Shareholder Value Is Not Wealth Creation
While shareholder value is certainly important and a concern, it is not wealth creation; it is capital direction or distribution. Also, capital distribution, the free choices of movement, exchange, and transactions, is significantly different than re-distribution.
Distribution is moral and free; free exchanges between parties and individuals, while re-distribution is most often immoral and oppressive since it typically takes place as a result of powerful entities, usually government, forcing, through theft (although frequently legal theft through taxation laws) or coercion, the movement of capital and wealth to other parties who, otherwise, would not have received it through free-market exchanges and transactions.
While focusing on customer satisfaction is a generator of wealth creation; this is, more, bigger, and better pies, using the pie analogy of economics (see Pies for Everyone). The means of satisfying the customer is productivity of a product or service which creates value for the customer.
Productivity will result in wealth distribution, as opposed to wealth re-distribution, based on Natural Law which supports the willing and free exchange of goods and services between individuals and parties. The drive to satisfy a customer through productivity and free exchange results in the most prosperity of the vast majority of the population. Customer satisfaction, productivity, and free exchange will drive and result in a society’s most advanced and accelerated means of providing, using the pie analogy again, the biggest, best, and most pies for all in society to partake in.
 The ideas of this paragraph arose from comments during the Keynote of Masaaki Imai during his Keynote presentation at the 2013 TWI Summit in Savannah, Georgia. Masaaki Imai, May 14, 2013, “TWI as the Starting Point of Kaizen-Lean-Green,” TWI Summit, (Savannah, GA: Hyatt Regency Savannah), Slide 2.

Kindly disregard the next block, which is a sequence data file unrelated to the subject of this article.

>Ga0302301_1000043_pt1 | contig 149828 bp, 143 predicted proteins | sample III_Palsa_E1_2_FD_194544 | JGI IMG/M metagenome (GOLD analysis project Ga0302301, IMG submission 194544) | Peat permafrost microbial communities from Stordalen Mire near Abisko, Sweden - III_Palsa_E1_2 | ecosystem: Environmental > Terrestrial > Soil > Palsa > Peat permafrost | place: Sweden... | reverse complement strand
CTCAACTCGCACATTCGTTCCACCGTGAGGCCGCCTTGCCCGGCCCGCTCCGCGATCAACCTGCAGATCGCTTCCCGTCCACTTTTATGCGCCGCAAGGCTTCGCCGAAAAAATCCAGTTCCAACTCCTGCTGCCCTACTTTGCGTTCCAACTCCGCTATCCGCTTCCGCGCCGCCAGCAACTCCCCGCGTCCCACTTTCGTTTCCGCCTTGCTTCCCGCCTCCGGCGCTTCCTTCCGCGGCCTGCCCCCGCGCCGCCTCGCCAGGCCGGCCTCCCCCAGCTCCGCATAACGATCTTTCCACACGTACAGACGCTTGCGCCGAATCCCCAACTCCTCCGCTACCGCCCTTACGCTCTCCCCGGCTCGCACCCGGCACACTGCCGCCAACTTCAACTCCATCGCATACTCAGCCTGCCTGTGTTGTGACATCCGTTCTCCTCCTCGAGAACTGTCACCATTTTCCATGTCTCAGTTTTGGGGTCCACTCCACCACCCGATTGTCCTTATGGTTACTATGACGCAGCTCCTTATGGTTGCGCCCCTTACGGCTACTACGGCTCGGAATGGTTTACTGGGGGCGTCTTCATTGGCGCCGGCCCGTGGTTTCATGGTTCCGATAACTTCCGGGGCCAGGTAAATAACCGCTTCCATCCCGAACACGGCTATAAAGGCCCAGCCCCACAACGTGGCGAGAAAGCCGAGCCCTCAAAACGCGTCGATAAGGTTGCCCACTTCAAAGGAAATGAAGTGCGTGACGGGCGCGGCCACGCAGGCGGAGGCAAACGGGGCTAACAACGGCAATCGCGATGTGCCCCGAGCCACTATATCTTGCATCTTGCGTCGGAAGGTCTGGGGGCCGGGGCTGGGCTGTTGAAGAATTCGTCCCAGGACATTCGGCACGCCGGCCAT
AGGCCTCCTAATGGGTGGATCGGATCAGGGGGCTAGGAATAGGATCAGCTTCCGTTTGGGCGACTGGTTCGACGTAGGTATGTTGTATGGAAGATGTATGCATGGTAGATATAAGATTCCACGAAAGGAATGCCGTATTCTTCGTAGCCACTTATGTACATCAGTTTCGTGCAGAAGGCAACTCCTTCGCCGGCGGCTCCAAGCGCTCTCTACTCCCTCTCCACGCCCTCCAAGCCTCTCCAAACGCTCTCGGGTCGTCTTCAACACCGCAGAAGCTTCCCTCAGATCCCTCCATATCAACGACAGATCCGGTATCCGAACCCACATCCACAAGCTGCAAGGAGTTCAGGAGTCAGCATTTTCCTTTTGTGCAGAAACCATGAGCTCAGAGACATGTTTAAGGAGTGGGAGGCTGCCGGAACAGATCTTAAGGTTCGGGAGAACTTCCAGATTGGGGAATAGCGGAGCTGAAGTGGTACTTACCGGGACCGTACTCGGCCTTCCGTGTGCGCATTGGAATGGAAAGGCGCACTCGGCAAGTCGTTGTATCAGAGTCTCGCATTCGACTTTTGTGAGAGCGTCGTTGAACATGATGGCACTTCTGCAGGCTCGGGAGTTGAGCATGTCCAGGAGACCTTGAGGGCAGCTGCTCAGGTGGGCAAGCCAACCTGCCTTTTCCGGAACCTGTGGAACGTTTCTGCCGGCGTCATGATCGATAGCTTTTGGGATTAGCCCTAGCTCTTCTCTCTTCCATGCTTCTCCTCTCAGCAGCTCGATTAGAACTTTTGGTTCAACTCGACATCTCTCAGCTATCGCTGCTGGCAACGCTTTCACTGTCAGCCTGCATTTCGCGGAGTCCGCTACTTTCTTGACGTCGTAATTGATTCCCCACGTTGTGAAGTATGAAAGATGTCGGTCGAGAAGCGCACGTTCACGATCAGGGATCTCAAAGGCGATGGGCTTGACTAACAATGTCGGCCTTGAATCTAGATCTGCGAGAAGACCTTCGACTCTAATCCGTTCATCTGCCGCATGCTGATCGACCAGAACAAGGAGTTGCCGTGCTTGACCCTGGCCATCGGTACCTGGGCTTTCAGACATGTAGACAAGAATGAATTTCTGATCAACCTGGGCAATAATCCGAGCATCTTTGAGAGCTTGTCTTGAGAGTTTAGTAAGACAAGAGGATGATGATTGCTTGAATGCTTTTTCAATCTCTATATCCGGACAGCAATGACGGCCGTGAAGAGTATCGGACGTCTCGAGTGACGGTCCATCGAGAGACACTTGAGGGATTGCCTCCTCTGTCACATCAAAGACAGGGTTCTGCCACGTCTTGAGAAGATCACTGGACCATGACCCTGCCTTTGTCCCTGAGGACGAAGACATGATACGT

Ludwig von Mises, 2008 (originally published originally in 1956), The Anti-Capitalistic Mentality, (Auburn, AL: Ludwig von Mises Institute), p. 31.
Originally published on Townhall Finance.
Jim Huntzinger began his career as a manufacturing engineer with Aisin Seiki (a Toyota Group company and manufacturer of automotive components) when they transplanted to North America to support Toyota. Over his career he has also researched at length the evolution of manufacturing in the United States with an emphasis on lean’s influence and development. In addition to his research on TWI, he has extensively researched the history of Ford’s Highland Park plant and its direct tie to Toyota’s business model and methods of operation.
Huntzinger is the President and Founder of Lean Frontiers and a graduate from Purdue University with a B.S. in Mechanical Engineering Technology and received a M.S. in Engineering Management from the Milwaukee School of Engineering. He authored the book, Lean Cost Management: Accounting for Lean by Establishing Flow, was a contributing author to Lean Accounting: Best Practices for Sustainable Integration.
Trending Now on Affluent Christian Investor
Sorry. No data so far.